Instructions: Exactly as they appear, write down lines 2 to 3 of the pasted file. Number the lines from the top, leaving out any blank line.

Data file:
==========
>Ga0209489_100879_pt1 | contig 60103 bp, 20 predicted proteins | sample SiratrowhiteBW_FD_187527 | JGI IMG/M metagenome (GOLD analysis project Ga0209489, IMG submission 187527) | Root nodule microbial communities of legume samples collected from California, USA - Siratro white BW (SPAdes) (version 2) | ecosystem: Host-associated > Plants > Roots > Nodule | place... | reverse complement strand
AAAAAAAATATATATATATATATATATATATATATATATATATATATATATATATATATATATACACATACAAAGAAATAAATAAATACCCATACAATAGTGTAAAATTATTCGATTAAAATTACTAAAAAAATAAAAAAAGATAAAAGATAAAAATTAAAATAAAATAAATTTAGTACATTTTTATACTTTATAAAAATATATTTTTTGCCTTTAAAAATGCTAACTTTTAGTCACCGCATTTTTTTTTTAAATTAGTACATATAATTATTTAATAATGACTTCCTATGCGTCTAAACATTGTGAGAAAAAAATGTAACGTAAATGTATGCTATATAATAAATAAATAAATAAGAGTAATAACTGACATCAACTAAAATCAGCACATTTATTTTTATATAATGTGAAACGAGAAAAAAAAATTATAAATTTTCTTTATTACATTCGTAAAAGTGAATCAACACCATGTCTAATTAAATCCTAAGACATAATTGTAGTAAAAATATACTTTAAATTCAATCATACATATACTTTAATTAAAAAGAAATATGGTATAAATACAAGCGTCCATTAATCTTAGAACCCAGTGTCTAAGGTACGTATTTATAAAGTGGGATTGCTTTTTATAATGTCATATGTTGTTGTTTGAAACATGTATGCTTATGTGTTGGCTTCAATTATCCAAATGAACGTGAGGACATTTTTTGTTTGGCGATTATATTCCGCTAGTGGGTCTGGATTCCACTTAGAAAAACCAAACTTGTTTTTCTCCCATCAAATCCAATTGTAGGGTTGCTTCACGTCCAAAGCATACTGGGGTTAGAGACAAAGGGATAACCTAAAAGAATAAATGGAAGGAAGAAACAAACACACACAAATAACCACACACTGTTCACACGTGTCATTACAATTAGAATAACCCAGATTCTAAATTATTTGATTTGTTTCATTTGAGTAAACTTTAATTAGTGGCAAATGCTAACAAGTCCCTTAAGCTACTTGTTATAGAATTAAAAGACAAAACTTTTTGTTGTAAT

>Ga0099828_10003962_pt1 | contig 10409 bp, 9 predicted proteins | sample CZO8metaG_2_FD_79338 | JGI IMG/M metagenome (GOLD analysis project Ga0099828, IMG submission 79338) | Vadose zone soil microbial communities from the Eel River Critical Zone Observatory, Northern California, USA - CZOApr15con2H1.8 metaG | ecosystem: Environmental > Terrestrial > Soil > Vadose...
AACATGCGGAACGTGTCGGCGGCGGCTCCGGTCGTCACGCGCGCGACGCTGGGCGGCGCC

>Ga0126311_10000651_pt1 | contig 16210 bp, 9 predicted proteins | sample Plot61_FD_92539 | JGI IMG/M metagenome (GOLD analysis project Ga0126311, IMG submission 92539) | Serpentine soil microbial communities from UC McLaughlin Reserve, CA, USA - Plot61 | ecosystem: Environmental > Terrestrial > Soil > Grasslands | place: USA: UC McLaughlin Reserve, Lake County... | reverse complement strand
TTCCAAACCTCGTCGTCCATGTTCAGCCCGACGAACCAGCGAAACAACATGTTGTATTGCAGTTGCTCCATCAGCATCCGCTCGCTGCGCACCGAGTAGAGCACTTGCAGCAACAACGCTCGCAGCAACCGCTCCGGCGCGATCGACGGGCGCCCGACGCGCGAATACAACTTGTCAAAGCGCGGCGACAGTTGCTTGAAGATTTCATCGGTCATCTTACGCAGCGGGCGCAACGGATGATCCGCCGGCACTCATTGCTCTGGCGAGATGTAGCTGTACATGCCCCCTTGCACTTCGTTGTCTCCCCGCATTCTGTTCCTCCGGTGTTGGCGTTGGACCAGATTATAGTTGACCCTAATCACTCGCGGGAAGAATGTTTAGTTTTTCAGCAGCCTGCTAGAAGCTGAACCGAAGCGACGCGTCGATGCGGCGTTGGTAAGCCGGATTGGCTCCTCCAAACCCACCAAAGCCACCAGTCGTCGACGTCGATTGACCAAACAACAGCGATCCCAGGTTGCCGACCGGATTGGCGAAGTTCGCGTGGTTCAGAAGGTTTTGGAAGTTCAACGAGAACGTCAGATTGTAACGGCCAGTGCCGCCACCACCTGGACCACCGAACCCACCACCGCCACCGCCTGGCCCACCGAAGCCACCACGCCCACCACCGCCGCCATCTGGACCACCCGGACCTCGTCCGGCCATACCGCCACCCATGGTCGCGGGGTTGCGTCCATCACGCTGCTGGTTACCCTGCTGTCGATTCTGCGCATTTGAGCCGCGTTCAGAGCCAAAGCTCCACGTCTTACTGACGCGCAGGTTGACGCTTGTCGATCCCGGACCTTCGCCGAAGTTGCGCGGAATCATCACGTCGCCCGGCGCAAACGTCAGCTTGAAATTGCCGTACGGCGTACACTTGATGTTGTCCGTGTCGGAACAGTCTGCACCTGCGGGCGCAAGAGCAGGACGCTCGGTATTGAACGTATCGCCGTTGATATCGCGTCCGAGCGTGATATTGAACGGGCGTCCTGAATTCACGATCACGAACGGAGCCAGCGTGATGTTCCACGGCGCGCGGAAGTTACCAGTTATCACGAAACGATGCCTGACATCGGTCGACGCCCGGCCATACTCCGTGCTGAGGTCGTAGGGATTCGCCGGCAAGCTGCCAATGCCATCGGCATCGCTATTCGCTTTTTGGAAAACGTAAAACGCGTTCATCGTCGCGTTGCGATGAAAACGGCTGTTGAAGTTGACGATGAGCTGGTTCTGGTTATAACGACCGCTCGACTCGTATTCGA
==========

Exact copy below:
AAAAAAAATATATATATATATATATATATATATATATATATATATATATATATATATATATATACACATACAAAGAAATAAATAAATACCCATACAATAGTGTAAAATTATTCGATTAAAATTACTAAAAAAATAAAAAAAGATAAAAGATAAAAATTAAAATAAAATAAATTTAGTACATTTTTATACTTTATAAAAATATATTTTTTGCCTTTAAAAATGCTAACTTTTAGTCACCGCATTTTTTTTTTAAATTAGTACATATAATTATTTAATAATGACTTCCTATGCGTCTAAACATTGTGAGAAAAAAATGTAACGTAAATGTATGCTATATAATAAATAAATAAATAAGAGTAATAACTGACATCAACTAAAATCAGCACATTTATTTTTATATAATGTGAAACGAGAAAAAAAAATTATAAATTTTCTTTATTACATTCGTAAAAGTGAATCAACACCATGTCTAATTAAATCCTAAGACATAATTGTAGTAAAAATATACTTTAAATTCAATCATACATATACTTTAATTAAAAAGAAATATGGTATAAATACAAGCGTCCATTAATCTTAGAACCCAGTGTCTAAGGTACGTATTTATAAAGTGGGATTGCTTTTTATAATGTCATATGTTGTTGTTTGAAACATGTATGCTTATGTGTTGGCTTCAATTATCCAAATGAACGTGAGGACATTTTTTGTTTGGCGATTATATTCCGCTAGTGGGTCTGGATTCCACTTAGAAAAACCAAACTTGTTTTTCTCCCATCAAATCCAATTGTAGGGTTGCTTCACGTCCAAAGCATACTGGGGTTAGAGACAAAGGGATAACCTAAAAGAATAAATGGAAGGAAGAAACAAACACACACAAATAACCACACACTGTTCACACGTGTCATTACAATTAGAATAACCCAGATTCTAAATTATTTGATTTGTTTCATTTGAGTAAACTTTAATTAGTGGCAAATGCTAACAAGTCCCTTAAGCTACTTGTTATAGAATTAAAAGACAAAACTTTTTGTTGTAAT

>Ga0099828_10003962_pt1 | contig 10409 bp, 9 predicted proteins | sample CZO8metaG_2_FD_79338 | JGI IMG/M metagenome (GOLD analysis project Ga0099828, IMG submission 79338) | Vadose zone soil microbial communities from the Eel River Critical Zone Observatory, Northern California, USA - CZOApr15con2H1.8 metaG | ecosystem: Environmental > Terrestrial > Soil > Vadose...